Massachusetts: The Department of Corrections in December, 2003, announced it was shelving a plan to end the representation of prisoners by Harvard law students under Harvard University's Prison Assistance Project.
New York: In late January, 2004, Anthony Phillips, 45, a guard at the Criminal Courts Building in Manhattan, was charged with having sex with a male prisoner in the court buildings' holding area and then punching the prisoner in the eye, choking him and holding his head under running water after the prisoner ripped Phillips' pants and underwear.
Ohio: On June 8, 2004, the state executed William Zuern, 45, for the 1984 killing of Cincinnati jail guard Phillip Pence. Zuern stabbed Pence to death while awaiting trial on unrelated murder charges when Pence attempted to search his cell for weapons. Zuern refused to speak to prison staff before his execution and put toilet paper in his ears to avoid hearing them. Asked if he had any last words before he was killed, Zuern responded "nope."
Pennsylvania: On March 1, 2004, Samuel Mackey, 38, was arrested in Homewood by the Greater Pittsburgh Fugitive Task Force on charges that in 1999 he threw urine on two prison employees at the State Correctional Institution Mahoney in Frackville shortly before being released. Mackey failed to show up for the criminal proceedings and in 2000 a judge issued a warrant for his arrest and he had been a fugitive ever since.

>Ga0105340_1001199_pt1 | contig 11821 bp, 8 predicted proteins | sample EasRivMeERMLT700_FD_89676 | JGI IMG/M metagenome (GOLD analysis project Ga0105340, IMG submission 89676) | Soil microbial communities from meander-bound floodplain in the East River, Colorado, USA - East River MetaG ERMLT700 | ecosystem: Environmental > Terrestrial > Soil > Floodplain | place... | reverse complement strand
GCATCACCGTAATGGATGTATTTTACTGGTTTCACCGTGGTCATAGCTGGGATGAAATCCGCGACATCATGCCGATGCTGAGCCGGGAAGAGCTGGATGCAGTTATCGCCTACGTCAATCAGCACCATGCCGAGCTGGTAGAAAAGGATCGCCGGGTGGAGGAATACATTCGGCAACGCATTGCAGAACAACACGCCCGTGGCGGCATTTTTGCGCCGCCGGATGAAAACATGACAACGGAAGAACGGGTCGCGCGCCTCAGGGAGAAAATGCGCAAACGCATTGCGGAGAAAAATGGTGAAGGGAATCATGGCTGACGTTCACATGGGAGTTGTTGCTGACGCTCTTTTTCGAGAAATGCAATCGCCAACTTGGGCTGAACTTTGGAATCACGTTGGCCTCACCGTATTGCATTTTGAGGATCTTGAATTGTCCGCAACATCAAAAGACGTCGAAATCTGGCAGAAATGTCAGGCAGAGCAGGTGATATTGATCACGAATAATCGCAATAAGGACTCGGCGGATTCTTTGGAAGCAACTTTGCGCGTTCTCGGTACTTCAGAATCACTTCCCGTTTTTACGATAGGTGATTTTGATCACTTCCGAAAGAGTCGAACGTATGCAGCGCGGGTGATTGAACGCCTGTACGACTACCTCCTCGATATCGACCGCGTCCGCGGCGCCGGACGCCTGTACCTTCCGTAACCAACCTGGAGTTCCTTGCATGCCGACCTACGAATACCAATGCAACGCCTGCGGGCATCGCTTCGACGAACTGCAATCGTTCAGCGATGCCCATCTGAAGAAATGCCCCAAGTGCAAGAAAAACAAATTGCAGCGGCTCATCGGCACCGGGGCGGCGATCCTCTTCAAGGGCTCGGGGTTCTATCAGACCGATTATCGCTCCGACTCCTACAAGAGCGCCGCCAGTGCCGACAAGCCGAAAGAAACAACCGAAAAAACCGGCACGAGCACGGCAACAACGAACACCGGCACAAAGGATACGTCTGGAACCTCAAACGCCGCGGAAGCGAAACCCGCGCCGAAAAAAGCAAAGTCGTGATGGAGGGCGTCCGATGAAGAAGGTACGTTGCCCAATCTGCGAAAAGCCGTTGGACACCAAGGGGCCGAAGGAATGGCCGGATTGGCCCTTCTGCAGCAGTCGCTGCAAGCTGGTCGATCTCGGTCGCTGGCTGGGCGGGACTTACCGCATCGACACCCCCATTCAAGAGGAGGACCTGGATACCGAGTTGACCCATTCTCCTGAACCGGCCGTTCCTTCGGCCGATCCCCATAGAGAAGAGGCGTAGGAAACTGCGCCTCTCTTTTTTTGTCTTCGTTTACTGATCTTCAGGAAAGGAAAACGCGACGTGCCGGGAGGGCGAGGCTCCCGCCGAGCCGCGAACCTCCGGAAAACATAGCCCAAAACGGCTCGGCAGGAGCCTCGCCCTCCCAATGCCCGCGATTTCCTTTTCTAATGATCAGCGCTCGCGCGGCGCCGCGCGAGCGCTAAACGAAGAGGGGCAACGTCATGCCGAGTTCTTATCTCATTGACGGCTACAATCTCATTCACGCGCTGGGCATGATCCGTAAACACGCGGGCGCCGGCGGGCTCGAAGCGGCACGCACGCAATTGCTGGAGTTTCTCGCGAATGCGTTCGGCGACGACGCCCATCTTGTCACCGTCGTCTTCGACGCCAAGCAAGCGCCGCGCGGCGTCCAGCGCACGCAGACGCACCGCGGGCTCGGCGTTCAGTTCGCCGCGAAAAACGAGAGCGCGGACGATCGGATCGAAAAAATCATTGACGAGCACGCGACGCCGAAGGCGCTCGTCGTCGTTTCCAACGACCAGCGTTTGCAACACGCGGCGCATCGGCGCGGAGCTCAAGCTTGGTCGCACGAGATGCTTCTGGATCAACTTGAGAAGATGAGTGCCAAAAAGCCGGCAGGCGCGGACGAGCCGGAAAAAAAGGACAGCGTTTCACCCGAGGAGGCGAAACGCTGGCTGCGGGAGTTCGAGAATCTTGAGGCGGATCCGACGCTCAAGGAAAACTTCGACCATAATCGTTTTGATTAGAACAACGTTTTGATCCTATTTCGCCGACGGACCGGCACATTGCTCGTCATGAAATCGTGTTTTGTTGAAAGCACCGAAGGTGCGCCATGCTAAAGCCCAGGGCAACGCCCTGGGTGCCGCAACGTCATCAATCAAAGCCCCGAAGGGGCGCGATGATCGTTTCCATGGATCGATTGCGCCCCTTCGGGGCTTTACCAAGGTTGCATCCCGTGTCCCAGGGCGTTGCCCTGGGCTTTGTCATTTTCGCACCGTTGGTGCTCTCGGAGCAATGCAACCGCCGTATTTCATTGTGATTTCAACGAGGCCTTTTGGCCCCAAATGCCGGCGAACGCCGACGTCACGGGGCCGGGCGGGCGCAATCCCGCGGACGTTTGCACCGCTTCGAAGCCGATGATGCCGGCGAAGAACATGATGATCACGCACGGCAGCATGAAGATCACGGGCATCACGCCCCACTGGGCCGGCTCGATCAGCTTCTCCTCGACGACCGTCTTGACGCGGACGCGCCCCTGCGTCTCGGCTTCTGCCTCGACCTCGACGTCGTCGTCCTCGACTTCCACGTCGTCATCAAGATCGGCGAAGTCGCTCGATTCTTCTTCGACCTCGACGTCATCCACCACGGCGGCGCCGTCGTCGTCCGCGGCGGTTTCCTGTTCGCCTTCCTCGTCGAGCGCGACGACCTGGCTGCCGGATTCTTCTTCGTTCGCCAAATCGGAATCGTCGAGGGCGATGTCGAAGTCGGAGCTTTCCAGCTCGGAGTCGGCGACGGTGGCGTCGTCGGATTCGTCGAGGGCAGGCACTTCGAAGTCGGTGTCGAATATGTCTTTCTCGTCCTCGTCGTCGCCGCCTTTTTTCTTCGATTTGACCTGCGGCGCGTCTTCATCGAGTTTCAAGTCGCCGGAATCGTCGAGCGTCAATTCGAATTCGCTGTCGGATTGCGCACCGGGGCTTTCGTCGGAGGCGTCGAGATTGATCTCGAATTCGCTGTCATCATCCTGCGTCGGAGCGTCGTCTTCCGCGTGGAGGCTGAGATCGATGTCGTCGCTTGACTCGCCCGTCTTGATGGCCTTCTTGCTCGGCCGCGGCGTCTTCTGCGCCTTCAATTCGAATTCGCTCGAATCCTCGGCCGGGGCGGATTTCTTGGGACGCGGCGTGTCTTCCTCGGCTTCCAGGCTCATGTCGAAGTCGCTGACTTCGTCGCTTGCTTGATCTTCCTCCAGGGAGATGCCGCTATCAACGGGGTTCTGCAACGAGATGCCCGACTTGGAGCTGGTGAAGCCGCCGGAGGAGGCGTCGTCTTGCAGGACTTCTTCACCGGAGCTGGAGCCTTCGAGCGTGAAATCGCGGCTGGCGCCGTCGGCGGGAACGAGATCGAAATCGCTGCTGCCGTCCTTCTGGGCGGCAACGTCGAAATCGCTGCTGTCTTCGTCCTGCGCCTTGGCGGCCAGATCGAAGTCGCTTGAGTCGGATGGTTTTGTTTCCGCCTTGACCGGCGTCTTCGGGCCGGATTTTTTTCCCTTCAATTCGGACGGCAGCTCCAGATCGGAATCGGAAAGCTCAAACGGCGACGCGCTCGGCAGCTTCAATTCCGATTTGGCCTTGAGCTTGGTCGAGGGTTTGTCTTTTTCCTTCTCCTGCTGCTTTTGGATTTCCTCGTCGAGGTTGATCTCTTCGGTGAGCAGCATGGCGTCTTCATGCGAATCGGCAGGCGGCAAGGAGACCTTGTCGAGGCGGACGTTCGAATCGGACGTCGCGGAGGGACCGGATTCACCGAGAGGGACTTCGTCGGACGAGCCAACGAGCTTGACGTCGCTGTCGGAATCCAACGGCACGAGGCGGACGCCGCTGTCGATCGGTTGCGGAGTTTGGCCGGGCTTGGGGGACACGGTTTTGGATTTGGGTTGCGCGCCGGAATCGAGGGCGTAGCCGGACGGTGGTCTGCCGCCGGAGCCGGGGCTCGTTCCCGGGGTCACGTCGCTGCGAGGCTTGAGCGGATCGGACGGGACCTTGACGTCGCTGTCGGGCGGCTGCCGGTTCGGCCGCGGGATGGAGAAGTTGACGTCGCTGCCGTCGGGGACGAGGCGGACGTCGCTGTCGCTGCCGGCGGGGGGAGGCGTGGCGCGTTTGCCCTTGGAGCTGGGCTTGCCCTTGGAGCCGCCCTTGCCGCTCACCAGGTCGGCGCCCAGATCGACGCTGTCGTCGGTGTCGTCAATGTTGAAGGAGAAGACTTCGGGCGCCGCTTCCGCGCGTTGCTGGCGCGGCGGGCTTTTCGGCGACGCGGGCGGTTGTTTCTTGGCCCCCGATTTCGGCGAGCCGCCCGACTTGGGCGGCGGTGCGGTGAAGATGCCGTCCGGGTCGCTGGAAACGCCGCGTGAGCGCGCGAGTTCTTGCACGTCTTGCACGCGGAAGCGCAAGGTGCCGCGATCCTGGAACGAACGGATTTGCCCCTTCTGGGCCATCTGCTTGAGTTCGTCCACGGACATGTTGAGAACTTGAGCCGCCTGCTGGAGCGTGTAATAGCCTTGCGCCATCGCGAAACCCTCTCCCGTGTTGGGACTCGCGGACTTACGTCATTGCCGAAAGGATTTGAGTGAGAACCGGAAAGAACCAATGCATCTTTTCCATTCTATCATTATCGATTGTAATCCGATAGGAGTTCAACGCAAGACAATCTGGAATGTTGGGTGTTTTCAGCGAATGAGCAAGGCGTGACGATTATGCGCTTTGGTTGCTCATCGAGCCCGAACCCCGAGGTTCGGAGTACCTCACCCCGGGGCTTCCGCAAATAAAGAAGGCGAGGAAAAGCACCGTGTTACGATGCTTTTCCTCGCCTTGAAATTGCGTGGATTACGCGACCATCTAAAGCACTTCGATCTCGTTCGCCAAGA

South Carolina: In late May, 2004, Dean Ford, 29, a prisoner at the Allendale Correctional Institution, and Jessica Hanna, 29, were charged with criminal conspiracy in the smuggling of a gun into the prison. Ford and another prisoner were shot and wounded on April 18, 2004, at the prison.
Texas: On December 29, 2003, Miguel Zepeda, a guard at the privately operated federal Eden Detention Center pleaded guilty to accepting a $4,000 bribe from a prisoner in exchange for removing an Immigration and Customs Enforcement detainer from his file. In addition to being corrupt, Zepeda is a liar. Since he had no authority or ability to remove the detainer, the detainer remained in the prisoner's file even after the bribe was paid and the prisoner's attorney told him the detainer remained active.
Utah: On May 3, 2004, Anna Roberts, 33, was charged in Salt Lake City with giving prison guard Larry Van Cox $5,000 to smuggle tobacco, a cell phone, portable DVD player and a printer with a gun hidden inside to a prisoner at the Utah State Prison in Draper. Van Cox was arrested in March, 2004. Prisoner Jeffrey Roberts was charged along with Roberts and accused of helping deliver the gun. g